1. Is there a baby in the uterus?
2. Roughly how old is the baby?
3. Does the baby have a heartbeat?
Basically, we can confirm you’re pregnant and that the baby’s heart is beating. The cool part for you is getting to see your baby on the flat screen TV mounted on the wall. It’s one thing to experience morning sickness and feel the baby wiggling inside you; it’s a whole new level of joy to see the little one star in his own reality TV show. We want you to meet your child as soon as possible and a Limited Obstetrical Ultrasound allows us to make that introduction.
Each and every day thousands of women and teen girls receive positive pregnancy results. For many, the thought or feeling of being pregnant never even crosses their minds. Although every female body is different, there are however a number of signs you may encounter before knowing your pregnant.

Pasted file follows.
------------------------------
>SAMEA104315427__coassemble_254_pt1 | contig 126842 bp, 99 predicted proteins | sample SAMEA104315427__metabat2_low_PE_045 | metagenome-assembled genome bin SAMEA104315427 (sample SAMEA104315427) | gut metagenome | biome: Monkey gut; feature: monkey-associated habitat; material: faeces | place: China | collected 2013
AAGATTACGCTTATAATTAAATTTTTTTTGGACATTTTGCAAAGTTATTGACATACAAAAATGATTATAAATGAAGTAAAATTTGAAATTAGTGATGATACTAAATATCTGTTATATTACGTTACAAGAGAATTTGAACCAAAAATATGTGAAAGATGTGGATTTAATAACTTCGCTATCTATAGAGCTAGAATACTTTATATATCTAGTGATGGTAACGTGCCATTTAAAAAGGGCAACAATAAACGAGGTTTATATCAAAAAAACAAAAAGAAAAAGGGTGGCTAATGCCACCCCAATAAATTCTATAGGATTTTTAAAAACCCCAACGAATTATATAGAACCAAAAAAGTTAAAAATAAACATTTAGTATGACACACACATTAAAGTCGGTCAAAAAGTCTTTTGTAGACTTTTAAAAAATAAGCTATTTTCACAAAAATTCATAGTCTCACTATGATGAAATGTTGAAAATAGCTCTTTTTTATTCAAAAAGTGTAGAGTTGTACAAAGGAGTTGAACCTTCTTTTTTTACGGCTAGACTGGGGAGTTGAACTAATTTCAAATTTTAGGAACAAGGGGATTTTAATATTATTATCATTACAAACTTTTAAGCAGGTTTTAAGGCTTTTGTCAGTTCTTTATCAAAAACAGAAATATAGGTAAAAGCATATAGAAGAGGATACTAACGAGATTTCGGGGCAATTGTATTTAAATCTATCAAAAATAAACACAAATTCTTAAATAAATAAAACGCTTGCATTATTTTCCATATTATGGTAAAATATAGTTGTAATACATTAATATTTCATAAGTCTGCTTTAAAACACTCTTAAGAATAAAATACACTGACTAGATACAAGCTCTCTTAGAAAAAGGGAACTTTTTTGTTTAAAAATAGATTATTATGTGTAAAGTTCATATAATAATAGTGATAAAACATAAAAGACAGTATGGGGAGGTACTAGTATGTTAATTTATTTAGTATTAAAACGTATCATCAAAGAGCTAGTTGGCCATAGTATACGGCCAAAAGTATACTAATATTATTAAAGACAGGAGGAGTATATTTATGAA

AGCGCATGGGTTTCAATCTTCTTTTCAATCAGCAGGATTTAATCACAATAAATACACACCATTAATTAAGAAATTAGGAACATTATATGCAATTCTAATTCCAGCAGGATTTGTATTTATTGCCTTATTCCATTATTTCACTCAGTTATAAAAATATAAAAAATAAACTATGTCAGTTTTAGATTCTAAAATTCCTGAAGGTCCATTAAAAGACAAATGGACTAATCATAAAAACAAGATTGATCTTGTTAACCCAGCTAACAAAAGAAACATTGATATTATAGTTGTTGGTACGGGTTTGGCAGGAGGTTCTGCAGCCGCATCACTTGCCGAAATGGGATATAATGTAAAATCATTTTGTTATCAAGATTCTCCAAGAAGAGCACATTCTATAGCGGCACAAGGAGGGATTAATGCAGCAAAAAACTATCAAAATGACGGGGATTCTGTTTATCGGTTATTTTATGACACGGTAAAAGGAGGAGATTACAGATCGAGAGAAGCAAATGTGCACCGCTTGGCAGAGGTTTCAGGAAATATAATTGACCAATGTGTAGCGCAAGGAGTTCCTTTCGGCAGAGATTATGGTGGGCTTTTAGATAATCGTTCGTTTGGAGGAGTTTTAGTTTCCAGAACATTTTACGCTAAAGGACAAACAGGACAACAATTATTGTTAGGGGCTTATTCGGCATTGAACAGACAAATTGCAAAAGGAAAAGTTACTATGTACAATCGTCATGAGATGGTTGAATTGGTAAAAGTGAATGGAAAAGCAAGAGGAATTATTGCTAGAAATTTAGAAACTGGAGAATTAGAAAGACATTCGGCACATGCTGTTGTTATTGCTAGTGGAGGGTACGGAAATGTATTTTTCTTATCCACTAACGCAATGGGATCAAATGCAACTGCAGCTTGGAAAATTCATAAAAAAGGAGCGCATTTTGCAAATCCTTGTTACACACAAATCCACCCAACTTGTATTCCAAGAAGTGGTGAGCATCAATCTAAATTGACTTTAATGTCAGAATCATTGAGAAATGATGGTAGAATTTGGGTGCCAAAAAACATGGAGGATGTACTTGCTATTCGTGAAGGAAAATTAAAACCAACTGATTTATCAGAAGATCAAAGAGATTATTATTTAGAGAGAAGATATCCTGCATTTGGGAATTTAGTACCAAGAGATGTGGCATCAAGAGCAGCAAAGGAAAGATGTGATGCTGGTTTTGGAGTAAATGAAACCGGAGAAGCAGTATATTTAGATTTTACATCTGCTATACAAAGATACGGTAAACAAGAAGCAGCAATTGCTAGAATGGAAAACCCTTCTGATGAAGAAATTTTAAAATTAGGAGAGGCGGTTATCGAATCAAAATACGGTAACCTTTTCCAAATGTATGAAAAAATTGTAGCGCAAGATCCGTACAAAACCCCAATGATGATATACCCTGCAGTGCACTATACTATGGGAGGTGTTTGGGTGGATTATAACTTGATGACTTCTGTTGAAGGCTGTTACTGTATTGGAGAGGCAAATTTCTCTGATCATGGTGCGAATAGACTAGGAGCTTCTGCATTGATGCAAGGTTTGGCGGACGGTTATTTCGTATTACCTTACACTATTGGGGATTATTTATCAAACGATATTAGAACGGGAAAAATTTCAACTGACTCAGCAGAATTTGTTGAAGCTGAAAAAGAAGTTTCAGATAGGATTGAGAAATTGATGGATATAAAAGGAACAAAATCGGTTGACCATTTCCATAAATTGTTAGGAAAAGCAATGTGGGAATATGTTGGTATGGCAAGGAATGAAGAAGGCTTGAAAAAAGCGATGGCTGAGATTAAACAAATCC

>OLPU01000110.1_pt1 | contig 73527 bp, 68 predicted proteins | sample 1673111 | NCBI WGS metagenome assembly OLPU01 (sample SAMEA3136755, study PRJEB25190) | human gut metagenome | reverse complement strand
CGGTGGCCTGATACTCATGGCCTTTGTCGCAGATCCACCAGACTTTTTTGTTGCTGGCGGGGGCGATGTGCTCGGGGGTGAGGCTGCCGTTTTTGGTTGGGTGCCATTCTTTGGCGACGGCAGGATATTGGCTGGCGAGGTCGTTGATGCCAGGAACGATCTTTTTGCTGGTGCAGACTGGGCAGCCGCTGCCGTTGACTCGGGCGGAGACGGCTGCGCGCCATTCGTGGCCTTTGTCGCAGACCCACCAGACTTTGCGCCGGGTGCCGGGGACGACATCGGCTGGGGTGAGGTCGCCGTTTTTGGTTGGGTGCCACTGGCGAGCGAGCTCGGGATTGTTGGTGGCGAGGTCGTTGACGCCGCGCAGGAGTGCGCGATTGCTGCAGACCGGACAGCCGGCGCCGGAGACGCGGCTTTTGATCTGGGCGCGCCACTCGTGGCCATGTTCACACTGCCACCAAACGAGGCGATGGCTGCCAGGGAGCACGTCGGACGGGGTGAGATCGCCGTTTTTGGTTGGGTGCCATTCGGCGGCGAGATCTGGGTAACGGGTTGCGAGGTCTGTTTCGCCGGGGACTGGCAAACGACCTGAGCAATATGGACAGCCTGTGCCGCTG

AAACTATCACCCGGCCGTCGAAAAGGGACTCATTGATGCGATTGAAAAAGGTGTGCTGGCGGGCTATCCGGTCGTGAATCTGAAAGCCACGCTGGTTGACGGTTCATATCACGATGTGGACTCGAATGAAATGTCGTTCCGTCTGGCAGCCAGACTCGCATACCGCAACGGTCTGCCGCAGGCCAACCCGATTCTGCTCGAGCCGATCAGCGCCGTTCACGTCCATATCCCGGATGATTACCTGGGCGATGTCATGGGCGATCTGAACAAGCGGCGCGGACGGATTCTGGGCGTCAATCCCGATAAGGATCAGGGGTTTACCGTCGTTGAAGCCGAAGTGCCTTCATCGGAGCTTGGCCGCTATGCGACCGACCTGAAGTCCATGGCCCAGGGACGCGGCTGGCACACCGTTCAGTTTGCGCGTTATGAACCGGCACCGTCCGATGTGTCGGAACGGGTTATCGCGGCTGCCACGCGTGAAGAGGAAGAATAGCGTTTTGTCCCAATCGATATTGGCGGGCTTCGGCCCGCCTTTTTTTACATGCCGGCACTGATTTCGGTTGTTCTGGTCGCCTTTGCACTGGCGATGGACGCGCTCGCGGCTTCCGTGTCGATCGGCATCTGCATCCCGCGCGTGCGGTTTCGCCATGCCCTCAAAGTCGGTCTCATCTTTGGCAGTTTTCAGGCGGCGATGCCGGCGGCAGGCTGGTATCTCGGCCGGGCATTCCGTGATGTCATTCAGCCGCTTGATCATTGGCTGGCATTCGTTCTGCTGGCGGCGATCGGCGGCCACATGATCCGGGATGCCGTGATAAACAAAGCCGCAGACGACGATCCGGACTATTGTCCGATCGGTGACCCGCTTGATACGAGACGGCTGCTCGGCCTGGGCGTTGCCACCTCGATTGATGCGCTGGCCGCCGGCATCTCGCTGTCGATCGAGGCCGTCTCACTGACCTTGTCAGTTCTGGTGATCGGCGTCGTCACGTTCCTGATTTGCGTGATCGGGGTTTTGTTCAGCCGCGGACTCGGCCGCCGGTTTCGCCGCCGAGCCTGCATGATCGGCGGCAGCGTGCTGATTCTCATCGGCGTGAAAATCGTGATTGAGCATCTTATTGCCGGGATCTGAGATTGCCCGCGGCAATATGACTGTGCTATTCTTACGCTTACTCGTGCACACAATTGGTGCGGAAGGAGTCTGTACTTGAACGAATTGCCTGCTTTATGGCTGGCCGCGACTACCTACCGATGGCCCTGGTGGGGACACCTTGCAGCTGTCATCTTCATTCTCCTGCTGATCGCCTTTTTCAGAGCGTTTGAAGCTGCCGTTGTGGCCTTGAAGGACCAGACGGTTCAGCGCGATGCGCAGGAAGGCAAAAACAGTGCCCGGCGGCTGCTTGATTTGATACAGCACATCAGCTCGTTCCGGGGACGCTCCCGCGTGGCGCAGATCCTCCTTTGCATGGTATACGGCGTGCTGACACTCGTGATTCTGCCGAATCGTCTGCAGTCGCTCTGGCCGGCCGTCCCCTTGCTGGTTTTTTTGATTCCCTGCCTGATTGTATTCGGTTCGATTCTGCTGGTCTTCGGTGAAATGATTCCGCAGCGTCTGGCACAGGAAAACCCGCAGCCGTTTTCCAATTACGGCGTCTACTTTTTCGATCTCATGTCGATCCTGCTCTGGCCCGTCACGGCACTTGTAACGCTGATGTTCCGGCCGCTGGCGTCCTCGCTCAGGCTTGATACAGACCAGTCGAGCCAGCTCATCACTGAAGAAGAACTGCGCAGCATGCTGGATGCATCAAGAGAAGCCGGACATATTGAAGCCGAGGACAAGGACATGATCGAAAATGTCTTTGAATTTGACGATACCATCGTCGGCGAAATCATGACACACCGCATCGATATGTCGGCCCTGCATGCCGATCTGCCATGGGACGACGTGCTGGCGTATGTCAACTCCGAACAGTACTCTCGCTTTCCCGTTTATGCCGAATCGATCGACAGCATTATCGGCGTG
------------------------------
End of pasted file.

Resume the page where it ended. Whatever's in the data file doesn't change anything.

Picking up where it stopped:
These signs are:
• Bleeding/ Spotting
• Swollen/ Tender Breast
• Fatigue/ Tiredness
• Nausea/ Morning Sickness
• Frequent Urination
If you are experiencing any of these signs you may or may not be pregnant. The only way of knowing you are in fact pregnant is by taking a pregnancy; in which here at the PHI Center is both free and confidential. If you are seeking help come on in and we would be happy to assist you.
Our office hours are:
Last blog discussed services available through the PHI Center. This week, our goal is to provide you with a more in-depth explanation of what one of those services is.
The PHI Center’s Earn While You Learn Program:
Through this program, clients have the opportunity to earn “Baby Bucks” (PHI Center currency) to buy items available in our Stork Room by participating in educational classes related to pregnancy, birth, and parenting. Classes are selected according to client needs.
You can earn Baby Bucks if you:
Our Stork Room has a variety of new and gently used clothing and other items for parents and their babies. Some of those items include:
Welcome to the Pregnancy Help and Information (PHI) Center blog!
Introduced by the Spring 2012 interns: Ashley, Brianna, Katharine, and Susan.